And that’s on them, not on Jane. If your director has approved an abbreviated work schedule for Jane, possibly for reduced pay, then Jane is acting exactly as she and your employer agreed that she would act – and the issue is that no one is addressing what that means for you or making the workload adjustments that the situation necessitates. Instead, everyone involved seems to be assuming that you’ll just happily step in without anyone ever having a direct conversation with you to discuss how this is shifting the expectations for your role and whether that’s feasible for you.

So, what can you do about it? Since no one has bothered to talk to you about what Jane’s flexibility will mean for you, you’re going to have to initiate that conversation yourself. I’d start with your director, and say something like this: “I’m finding that Jane’s schedule means that 100 percent of the coverage for her events is falling to me. For example, for next week’s event, originally we had planned to switch on and off so we each had time away, but it’s ended up that I’ll be responsible for 24/7 coverage that week and she’ll only be there one or two days. I’m happy to help out in a pinch, but it’s not sustainable for me to continue filling in for her as often as I’ve needed to recently. If she’s not expected to return to full availability soon, can we explore other ways of getting additional coverage?”

Note that the language here isn’t passing judgment on whether or not your director should be approving all this flexibility for Jane; that’s her call to make. Instead, you’re keeping the focus on your part of this, which is that you’re not able to cover for her all the time.

It also might help to get really specific about what you can and can’t do. For example, you might explain that you can cover Monday through Wednesday at the event but have evening commitments on Thursday and Friday and can’t supply coverage then. Who knows? You might discover that you can lay out your own boundaries just like Jane does.

Whether to explicitly name the parents-vs.-non-parents issue is trickier because you’re new and presumably don’t have a ton of political capital built up yet. If you’d been there longer and had a good track record with your boss, I’d suggest saying something like, “I think it’s great that we’re being so family-friendly for a new parent. But the burden of making that possible is falling heavily on me. Is there something that we can do so that I’m not the one shouldering the weight of helping Jane get a flexible schedule?” But that’s tough to pull off as a new person so, for now at least, I’d leave the seeming preferential treatment for parents out of it and just address it as a work-allocation issue.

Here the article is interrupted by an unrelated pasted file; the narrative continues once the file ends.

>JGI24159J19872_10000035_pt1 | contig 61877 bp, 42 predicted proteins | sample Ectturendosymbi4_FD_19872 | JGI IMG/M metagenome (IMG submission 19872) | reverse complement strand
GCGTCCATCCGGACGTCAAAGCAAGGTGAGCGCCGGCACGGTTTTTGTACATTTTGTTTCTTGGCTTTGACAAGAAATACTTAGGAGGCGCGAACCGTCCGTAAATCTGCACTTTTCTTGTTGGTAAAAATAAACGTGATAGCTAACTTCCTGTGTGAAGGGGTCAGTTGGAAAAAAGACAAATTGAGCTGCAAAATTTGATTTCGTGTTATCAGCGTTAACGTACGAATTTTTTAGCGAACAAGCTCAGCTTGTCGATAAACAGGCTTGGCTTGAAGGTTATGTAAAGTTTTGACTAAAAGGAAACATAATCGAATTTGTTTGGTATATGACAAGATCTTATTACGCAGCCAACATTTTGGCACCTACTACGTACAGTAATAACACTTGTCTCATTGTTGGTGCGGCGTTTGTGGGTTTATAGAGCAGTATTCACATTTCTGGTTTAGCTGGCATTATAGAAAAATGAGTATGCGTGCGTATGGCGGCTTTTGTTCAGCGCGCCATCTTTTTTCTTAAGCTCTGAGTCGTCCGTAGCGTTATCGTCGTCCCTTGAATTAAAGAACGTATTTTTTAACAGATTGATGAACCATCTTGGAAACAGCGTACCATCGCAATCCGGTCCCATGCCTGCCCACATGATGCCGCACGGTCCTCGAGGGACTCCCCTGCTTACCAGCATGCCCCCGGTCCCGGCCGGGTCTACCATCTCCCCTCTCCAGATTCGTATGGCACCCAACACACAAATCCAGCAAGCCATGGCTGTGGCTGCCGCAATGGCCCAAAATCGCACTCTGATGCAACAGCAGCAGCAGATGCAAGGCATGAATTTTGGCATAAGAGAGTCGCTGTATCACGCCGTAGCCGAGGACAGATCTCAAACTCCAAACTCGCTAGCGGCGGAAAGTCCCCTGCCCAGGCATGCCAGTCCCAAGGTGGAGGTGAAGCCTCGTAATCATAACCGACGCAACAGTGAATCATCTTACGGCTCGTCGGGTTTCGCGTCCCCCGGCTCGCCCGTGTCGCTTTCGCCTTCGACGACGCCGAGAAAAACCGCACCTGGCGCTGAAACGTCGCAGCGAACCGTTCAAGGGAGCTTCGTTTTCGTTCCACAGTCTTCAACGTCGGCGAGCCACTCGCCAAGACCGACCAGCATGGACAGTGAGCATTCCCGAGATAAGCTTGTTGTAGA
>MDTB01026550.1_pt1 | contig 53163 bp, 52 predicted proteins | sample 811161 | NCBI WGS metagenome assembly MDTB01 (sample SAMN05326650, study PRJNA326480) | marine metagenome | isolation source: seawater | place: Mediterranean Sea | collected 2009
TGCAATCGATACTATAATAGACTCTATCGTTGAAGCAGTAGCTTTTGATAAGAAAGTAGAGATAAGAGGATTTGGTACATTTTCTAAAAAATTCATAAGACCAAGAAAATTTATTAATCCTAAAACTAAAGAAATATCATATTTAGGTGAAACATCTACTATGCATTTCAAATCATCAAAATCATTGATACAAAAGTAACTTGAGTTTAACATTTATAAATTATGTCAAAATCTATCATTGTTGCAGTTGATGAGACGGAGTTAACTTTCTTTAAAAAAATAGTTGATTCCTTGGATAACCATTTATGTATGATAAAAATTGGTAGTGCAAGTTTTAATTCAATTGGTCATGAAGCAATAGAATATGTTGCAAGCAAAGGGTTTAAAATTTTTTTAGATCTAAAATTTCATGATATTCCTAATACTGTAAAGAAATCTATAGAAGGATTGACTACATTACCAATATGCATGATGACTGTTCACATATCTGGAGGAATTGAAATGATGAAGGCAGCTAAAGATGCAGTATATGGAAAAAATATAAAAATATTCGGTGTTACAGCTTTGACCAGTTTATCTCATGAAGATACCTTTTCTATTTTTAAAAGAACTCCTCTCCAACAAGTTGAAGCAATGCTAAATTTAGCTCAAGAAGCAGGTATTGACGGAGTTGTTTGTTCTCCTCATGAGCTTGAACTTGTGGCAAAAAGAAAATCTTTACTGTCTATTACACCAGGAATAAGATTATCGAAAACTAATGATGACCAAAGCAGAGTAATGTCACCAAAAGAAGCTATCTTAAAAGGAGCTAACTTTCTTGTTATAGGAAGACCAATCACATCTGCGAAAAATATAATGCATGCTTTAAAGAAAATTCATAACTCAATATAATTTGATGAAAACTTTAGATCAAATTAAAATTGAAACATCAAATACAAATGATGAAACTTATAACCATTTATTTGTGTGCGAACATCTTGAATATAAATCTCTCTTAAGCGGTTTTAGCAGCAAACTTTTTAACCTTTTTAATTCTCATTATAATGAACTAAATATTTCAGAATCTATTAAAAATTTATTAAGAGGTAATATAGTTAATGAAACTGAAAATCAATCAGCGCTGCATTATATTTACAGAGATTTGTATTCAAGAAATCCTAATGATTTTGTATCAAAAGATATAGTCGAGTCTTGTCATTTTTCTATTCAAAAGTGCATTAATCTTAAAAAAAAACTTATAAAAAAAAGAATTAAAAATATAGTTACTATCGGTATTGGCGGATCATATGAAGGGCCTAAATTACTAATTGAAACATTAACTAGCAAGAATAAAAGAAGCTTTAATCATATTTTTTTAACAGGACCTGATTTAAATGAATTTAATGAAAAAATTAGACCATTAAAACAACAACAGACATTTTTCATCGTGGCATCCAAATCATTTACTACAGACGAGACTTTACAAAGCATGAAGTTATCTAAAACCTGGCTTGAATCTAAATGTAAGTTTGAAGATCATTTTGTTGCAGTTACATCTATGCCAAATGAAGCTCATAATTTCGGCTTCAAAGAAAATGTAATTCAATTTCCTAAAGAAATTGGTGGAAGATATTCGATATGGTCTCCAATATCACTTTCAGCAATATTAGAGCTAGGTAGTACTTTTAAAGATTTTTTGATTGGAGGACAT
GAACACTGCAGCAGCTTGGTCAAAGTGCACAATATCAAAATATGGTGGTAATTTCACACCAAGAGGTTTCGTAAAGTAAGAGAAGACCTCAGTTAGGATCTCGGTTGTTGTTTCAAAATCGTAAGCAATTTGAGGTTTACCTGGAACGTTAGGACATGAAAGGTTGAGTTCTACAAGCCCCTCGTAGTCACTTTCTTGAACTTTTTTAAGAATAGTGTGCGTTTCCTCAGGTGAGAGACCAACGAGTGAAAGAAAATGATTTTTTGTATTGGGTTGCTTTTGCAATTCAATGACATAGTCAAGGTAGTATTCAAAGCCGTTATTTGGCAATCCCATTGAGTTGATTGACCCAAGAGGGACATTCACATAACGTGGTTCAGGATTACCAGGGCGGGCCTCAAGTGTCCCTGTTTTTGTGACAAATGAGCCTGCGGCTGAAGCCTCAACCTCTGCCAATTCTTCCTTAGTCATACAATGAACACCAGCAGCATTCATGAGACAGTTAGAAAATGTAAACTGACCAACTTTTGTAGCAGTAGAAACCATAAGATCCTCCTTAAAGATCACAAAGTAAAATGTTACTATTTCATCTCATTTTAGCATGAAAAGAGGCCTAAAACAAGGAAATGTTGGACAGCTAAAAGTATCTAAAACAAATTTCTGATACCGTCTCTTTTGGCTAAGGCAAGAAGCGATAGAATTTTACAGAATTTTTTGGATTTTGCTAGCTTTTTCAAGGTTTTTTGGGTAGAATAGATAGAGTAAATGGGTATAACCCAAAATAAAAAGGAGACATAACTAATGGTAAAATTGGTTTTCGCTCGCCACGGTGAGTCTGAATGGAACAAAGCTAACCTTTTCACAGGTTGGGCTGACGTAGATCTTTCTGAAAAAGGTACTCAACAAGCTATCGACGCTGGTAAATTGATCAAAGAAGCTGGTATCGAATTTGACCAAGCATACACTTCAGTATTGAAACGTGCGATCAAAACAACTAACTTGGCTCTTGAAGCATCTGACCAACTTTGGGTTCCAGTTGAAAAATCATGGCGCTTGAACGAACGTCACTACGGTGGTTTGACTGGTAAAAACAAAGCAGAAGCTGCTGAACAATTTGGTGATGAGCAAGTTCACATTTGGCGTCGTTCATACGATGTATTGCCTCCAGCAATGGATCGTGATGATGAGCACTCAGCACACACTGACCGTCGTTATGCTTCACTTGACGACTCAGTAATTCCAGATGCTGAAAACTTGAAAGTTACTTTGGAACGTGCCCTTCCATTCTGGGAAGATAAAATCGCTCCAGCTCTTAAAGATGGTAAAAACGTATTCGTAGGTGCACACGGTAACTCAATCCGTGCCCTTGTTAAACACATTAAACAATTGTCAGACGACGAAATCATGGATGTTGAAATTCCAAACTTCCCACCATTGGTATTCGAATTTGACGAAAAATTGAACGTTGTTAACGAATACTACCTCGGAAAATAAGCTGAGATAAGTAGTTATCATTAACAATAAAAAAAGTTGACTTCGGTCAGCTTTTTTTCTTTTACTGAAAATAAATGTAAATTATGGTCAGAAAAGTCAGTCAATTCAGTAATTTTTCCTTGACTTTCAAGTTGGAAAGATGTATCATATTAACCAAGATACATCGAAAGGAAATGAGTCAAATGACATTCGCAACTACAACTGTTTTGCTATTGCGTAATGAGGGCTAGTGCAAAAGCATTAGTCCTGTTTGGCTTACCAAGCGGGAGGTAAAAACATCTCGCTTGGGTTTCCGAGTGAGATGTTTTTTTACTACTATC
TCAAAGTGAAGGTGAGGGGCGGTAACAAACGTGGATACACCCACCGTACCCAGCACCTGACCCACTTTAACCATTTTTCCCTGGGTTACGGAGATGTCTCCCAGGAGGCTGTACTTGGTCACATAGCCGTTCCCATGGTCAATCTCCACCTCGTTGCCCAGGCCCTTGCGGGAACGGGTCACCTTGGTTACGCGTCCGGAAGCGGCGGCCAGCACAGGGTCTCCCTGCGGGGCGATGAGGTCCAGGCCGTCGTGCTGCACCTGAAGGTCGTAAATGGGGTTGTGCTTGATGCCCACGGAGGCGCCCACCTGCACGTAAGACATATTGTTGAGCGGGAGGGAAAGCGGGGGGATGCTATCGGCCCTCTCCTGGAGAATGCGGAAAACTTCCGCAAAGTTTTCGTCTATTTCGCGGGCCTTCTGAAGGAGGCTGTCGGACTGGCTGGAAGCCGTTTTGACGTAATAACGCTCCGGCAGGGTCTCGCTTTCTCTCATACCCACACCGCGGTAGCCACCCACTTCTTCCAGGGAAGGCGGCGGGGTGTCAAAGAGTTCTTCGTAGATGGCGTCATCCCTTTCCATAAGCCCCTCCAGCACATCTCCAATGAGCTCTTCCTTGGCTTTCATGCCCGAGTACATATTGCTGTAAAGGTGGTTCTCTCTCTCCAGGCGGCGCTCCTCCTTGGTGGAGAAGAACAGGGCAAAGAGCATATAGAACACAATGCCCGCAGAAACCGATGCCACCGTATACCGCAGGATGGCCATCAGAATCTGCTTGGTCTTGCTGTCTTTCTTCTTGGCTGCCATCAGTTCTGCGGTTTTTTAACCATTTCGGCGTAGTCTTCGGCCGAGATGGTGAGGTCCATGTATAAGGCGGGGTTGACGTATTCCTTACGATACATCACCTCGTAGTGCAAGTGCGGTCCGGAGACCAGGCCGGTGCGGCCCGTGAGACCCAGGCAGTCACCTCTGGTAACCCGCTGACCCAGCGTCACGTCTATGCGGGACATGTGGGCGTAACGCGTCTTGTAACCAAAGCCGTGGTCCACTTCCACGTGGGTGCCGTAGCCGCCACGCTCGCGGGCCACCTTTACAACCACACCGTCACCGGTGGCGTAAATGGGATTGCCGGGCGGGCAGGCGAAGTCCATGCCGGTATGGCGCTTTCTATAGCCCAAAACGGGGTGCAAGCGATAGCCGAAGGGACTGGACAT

Now, from here, a few different things could happen: Your boss could take this as a wake-up call that the current system isn’t working and find some other way of allocating work. Or she could tell you that this is part of your job now, even if things were different before Jane’s situation changed, in which case you’d need to decide if you’re up for the job as it’s currently configured. Or there might be some middle ground – like she’ll tell you to just get through the next few months and things should change after that.

But by having this conversation, you’ll get the issue on the table and make it known that this is a problem for you – and that’s the first step. Your director and Jane have probably been assuming that you’re just fine with this because you haven’t said otherwise. So speak up, explain the impact on you, and see what you can negotiate from there.

That said, there’s one potentially huge caveat here that you need to investigate before you do any of this: In your particular case, it’s possible that providing this kind of coverage is actually the nature of your job regardless of Jane’s flexible schedule. It’s pretty typical for an event coordinator to be expected to be on-site the whole time an event is going on – so that might not be about Jane at all. Since you’ve only been there four months and weren’t there before Jane had her baby, is there any chance that this was always how your respective roles were intended to work? My hunch is that that’s not the case, based on the details you provided … but it’s worth finding that out for sure before you proceed.